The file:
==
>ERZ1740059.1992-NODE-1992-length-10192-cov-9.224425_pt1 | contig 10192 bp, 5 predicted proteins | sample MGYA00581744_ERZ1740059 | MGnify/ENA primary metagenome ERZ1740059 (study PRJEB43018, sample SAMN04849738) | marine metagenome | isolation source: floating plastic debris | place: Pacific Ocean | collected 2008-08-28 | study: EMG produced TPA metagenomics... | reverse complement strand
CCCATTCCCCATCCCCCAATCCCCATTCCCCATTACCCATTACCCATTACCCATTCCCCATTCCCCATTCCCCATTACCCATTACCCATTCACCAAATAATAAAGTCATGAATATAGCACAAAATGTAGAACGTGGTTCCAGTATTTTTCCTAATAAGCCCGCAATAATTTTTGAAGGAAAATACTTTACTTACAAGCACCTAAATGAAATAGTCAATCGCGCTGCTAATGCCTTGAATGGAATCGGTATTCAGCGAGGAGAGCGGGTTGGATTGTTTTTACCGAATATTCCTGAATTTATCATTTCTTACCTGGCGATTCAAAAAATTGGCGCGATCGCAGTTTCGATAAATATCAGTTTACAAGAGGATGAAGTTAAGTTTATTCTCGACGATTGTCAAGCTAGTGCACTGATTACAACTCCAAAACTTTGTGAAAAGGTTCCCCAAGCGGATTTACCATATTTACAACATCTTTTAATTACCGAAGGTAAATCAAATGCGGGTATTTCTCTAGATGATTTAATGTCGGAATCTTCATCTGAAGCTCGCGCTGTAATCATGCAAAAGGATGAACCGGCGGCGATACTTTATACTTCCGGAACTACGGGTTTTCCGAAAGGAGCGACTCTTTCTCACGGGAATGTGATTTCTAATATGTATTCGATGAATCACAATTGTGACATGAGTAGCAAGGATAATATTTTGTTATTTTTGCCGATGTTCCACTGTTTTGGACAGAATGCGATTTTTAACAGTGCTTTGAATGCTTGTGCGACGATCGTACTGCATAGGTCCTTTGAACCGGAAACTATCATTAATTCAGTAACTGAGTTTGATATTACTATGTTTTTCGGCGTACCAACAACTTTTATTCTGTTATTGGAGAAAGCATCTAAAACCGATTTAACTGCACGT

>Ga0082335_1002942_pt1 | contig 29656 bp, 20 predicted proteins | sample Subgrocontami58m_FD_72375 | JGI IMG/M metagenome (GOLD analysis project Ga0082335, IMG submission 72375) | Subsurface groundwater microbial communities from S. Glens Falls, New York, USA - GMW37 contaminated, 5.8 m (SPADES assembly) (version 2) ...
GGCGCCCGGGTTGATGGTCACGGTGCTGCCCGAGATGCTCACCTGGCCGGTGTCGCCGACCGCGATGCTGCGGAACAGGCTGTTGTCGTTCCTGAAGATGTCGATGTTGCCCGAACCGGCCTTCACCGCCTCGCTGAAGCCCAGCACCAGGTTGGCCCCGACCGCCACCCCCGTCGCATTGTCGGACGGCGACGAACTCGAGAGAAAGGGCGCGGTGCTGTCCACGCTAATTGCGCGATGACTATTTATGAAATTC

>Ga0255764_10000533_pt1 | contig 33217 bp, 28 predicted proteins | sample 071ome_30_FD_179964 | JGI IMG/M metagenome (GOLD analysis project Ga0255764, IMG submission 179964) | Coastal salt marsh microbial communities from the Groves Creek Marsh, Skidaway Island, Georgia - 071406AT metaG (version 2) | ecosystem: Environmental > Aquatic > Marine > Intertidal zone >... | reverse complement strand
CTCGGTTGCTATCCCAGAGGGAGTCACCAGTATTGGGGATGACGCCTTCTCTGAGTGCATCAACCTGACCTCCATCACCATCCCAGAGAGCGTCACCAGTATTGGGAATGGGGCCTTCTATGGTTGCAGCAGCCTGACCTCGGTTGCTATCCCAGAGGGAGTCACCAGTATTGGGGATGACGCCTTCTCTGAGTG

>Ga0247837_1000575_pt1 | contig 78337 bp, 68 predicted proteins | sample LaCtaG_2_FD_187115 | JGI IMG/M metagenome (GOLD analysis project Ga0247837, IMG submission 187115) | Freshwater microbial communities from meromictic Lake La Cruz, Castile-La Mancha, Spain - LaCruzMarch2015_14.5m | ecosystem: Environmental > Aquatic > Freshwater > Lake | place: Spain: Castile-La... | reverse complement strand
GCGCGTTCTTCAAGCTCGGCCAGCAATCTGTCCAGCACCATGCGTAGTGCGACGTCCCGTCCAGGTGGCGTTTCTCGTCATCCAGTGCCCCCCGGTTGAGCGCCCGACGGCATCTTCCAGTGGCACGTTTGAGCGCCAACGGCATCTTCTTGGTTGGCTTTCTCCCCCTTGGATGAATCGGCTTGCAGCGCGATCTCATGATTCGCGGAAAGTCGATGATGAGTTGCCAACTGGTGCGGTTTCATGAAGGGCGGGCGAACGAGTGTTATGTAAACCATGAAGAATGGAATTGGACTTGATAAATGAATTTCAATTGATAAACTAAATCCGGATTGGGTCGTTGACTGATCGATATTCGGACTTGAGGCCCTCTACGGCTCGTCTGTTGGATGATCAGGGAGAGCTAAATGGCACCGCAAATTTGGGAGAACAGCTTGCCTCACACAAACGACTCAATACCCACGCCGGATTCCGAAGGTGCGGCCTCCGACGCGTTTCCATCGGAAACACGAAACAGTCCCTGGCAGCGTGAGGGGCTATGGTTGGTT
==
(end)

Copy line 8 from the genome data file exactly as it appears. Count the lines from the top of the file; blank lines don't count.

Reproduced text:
GCGCGTTCTTCAAGCTCGGCCAGCAATCTGTCCAGCACCATGCGTAGTGCGACGTCCCGTCCAGGTGGCGTTTCTCGTCATCCAGTGCCCCCCGGTTGAGCGCCCGACGGCATCTTCCAGTGGCACGTTTGAGCGCCAACGGCATCTTCTTGGTTGGCTTTCTCCCCCTTGGATGAATCGGCTTGCAGCGCGATCTCATGATTCGCGGAAAGTCGATGATGAGTTGCCAACTGGTGCGGTTTCATGAAGGGCGGGCGAACGAGTGTTATGTAAACCATGAAGAATGGAATTGGACTTGATAAATGAATTTCAATTGATAAACTAAATCCGGATTGGGTCGTTGACTGATCGATATTCGGACTTGAGGCCCTCTACGGCTCGTCTGTTGGATGATCAGGGAGAGCTAAATGGCACCGCAAATTTGGGAGAACAGCTTGCCTCACACAAACGACTCAATACCCACGCCGGATTCCGAAGGTGCGGCCTCCGACGCGTTTCCATCGGAAACACGAAACAGTCCCTGGCAGCGTGAGGGGCTATGGTTGGTT